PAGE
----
In defense of Trash The Dress

Guestpost by Angela from Milestone Images on May. 28th

You might remember Angela, aka. New York based wedding photographer Milestone Images, from our previous Q&A's. Well, she's back with more awesome wedding porn and a guest post in praise of Trash the Dress sessions. -Megan

I've had a lot of interest in Trash the Dress sessions from OBB readers, and yes, true confession time… I love doing them!  One of the things I love about Offbeat Bride is that Ariel has created a space where such things can be discussed in a fair, thorough, candid way. I know that the concept of Trash the Dress is not for everyone. In fact, when I first learned about it in 2007, I blogged excitedly about how awesome it was, only to have one of my most loyal readers, an "alumni bride" whose wedding I photographed in 2006, point out in the comments how wasteful and decadent it seemed. She felt very, very strongly about it. I was taken aback at first by the strength of her reaction, but I was so grateful for opportunity to really think through the concept of a trash the dress session beyond my initial "Oh, cool!" reaction.

For me, it's about creation, not destruction…

I think one of the things that make these images so provocative to the viewer is that it's a complete reversal of the traditional notion of how wedding dresses are depicted. A wedding dress is so much more than a dress. Yes, there's the emotional component. This is the dress in which you publicly honor and celebrate your union. That is so powerful. Just speaking from my own wedding dress shopping experience — from the shame of not fitting into ANY of the sample sizes to the moment my mom and sister saw me try on the dress I eventually wore and realized, "My god, I feel actually feel good about this one!" It was honestly one of the most emotionally charged purchases I've have ever made.

And yet, wedding dresses, particularly traditional, poofy white gowns, have such a powerful symbolism in pop culture. Traditionally, they represent purity, innocence, virginity, wealth and status. In contemporary culture, they've taken on new symbolism as icons of celebration and new beginnings. Photographs created during trash the dress sessions subvert the traditional implications of how a wedding dress should be worn, and how a woman wearing one should be seen and act. And now my degree in academic feminism is showing, isn't it? Semiotics! Subversion! Visual issues in the media! Cultural studies and critiques! Can I get a shout-out from my fellow women's studies majors? :)

Deep thoughts about visual depictions of femininity aside for a moment, with the exception of one client who wanted to do underwater photography in her gown, my clients who have booked these sessions haven't ACTUALLY trashed their dresses. It was more of a relaxed, day after the wedding, "don't-worry-so-much about the dress" session.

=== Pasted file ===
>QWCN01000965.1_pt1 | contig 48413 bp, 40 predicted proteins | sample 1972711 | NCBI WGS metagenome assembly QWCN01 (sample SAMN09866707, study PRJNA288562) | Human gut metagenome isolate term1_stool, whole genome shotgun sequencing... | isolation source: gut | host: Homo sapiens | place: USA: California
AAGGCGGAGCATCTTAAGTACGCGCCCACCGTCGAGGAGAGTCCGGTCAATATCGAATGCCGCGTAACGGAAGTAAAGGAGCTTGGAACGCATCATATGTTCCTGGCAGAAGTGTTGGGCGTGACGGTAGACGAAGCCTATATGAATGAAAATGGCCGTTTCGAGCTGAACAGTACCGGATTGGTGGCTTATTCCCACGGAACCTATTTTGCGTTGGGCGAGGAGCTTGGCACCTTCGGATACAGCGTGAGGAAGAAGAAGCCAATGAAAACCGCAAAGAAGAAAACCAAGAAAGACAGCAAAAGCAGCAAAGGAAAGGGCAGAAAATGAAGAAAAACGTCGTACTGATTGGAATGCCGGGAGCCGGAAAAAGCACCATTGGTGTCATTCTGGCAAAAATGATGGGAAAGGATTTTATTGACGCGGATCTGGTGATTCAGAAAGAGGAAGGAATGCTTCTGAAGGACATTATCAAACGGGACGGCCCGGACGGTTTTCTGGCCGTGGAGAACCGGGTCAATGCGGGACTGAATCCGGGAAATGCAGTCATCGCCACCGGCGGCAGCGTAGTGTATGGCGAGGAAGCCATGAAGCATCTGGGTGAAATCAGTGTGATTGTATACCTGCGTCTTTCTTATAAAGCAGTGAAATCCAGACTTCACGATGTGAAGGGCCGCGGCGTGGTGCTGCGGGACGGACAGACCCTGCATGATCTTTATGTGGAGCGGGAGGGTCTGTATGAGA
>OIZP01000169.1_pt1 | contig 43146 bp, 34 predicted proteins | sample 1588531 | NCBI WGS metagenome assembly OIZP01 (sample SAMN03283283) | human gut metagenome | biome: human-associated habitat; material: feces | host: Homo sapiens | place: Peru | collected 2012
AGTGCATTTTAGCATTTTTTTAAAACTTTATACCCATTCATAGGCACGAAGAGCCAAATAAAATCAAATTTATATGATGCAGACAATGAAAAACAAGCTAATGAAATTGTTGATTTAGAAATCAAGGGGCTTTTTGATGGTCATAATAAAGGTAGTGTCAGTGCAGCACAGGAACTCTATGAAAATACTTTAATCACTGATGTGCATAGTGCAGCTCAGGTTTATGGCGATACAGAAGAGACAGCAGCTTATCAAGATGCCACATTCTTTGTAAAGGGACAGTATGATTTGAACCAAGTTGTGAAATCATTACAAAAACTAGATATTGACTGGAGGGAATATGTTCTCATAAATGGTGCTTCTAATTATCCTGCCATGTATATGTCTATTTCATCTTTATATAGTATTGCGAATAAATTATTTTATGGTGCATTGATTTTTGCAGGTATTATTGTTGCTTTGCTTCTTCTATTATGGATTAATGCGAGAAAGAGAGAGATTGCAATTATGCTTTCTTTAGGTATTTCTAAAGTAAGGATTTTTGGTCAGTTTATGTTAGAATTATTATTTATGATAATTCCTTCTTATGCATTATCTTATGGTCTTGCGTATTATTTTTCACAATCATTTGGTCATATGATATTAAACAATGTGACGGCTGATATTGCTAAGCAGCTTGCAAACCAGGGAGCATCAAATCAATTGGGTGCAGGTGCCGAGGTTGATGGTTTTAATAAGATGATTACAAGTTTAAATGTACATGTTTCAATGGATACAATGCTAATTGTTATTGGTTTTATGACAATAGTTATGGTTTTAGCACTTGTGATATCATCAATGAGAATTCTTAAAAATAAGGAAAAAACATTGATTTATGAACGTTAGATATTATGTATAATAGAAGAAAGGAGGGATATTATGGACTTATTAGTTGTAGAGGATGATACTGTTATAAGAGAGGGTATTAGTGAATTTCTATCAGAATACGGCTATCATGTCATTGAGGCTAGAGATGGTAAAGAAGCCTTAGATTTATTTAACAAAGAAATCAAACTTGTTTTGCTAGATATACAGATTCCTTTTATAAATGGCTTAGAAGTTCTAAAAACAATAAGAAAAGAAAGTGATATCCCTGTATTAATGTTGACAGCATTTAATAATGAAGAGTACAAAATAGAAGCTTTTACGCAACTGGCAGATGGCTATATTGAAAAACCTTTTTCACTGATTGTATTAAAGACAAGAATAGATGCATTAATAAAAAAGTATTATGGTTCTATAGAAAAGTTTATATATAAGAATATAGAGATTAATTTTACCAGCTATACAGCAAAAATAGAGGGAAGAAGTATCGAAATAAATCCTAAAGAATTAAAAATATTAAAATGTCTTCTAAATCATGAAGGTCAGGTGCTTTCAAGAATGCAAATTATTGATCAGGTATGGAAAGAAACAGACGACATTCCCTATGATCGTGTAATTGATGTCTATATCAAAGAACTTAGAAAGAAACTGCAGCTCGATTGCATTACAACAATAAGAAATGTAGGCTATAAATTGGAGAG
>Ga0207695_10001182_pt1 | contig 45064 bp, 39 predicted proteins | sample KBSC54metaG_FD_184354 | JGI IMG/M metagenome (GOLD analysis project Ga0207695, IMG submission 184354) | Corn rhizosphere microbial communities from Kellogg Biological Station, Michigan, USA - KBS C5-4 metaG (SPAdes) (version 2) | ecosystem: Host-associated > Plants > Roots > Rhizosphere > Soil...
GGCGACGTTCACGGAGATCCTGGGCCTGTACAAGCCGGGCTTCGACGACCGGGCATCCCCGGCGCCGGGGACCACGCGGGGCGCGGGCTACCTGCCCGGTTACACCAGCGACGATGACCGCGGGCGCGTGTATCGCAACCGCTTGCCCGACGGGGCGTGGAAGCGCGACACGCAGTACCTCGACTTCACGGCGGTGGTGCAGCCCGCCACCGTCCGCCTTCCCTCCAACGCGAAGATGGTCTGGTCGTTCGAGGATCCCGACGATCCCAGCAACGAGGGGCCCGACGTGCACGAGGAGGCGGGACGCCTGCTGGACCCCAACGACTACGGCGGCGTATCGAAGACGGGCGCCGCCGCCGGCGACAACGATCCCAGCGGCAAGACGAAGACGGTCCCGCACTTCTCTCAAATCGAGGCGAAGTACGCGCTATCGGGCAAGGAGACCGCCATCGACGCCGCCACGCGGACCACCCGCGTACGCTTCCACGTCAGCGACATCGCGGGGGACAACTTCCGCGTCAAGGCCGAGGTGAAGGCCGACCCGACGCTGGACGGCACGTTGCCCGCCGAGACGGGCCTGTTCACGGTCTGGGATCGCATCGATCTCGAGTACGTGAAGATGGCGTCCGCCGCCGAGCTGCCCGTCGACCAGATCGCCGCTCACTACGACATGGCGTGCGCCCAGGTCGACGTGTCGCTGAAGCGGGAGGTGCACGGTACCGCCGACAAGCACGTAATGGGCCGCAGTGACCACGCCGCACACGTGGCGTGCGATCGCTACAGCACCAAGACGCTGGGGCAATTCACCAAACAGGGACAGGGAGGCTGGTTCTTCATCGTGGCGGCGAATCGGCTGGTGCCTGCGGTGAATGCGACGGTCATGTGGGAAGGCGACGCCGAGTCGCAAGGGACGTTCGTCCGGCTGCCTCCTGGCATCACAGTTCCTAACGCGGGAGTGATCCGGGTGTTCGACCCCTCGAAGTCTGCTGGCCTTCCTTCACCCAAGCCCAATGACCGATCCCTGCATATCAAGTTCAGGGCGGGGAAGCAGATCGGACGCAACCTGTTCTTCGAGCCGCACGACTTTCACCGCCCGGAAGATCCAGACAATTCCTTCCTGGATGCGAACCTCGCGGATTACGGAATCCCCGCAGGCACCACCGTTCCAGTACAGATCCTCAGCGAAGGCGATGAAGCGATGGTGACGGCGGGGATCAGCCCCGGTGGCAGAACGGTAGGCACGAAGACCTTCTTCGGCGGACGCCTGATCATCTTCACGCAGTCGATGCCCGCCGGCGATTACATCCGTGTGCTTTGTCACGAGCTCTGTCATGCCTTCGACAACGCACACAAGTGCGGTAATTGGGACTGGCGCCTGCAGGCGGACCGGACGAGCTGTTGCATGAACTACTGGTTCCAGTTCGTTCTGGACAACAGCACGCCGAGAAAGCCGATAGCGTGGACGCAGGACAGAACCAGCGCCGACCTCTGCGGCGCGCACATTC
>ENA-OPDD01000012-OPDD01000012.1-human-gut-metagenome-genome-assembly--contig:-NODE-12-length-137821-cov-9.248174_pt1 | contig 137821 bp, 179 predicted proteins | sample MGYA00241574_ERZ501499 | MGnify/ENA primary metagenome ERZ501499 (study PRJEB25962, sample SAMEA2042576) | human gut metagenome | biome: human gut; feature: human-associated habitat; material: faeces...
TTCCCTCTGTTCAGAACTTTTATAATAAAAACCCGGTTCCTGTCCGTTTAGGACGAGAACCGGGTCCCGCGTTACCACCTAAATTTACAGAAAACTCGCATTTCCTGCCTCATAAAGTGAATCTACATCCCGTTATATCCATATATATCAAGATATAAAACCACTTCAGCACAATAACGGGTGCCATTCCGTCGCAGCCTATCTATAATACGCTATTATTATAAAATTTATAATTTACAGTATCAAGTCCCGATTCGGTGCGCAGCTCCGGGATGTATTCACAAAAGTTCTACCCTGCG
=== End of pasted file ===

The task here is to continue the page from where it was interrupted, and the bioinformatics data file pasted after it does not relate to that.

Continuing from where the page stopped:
Both Heather, the bride sitting on the wall, and Lesley, the bride in the wheelbarrow (Editor's Note: and OBT member southpaw23), are sitting on clear shower curtains. Both of their dresses are completely fine. Lisa, the underwater bride got married in a beach town and took lots of photos with the wedding party down on the sand. Between that and rocking out of the dance floor, the bottom of her dress was in rough shape long before she and her husband booked our session. Their wedding day sounded pretty hectic, as well, and she and her husband didn't get to take as many photos of just the two of them. The TTD session was an opportunity for them to put on their wedding clothes one more time and create memories for the two of them.

Of course, truthfully, there are much nobler destinies for gently used dresses. I get that. As such, I donate a quarter of what I earn from each Trash the Dress sessions to the Susan G. Komen Foundation for breast cancer research. By donating a portion of the proceeds from Trash the Dress sessions, I'm honoring my mother-in-law, a breast cancer survivor, AND recognizing that women who want to do something different with their dresses often feel conflicted about donating them.

The other argument against this kind of session is, of course, what if you daughter wants to wear it someday? I've shot more than fifty weddings. I've only had one bride wear her mother's veil. That's it. On the other hand, my maternal grandmother got married in a chic brown suit in 1944, which is displayed proudly on a dress form in my studio.

That said, the whole pro-TTD argument that says, "Show your man you love him and won't marry anyone else by trashing your dress" thing is bullshit. The end.


If you're like me and Angela, who are of the pro-TTD variety, and you would like to do your very own Trash the Dress session, then you'll be happy to know that Milestone Images is offering 10% off to all Offbeat Brides!!

Or if you're not into Trash the Dress but ARE into having really good wedding photos, you will also be happy to know that Milestone Images is offering 10% off to all Offbeat Brides!!

So get in touch with Milestone Images and feel free to do whatever you want in your wedding dress! -Megan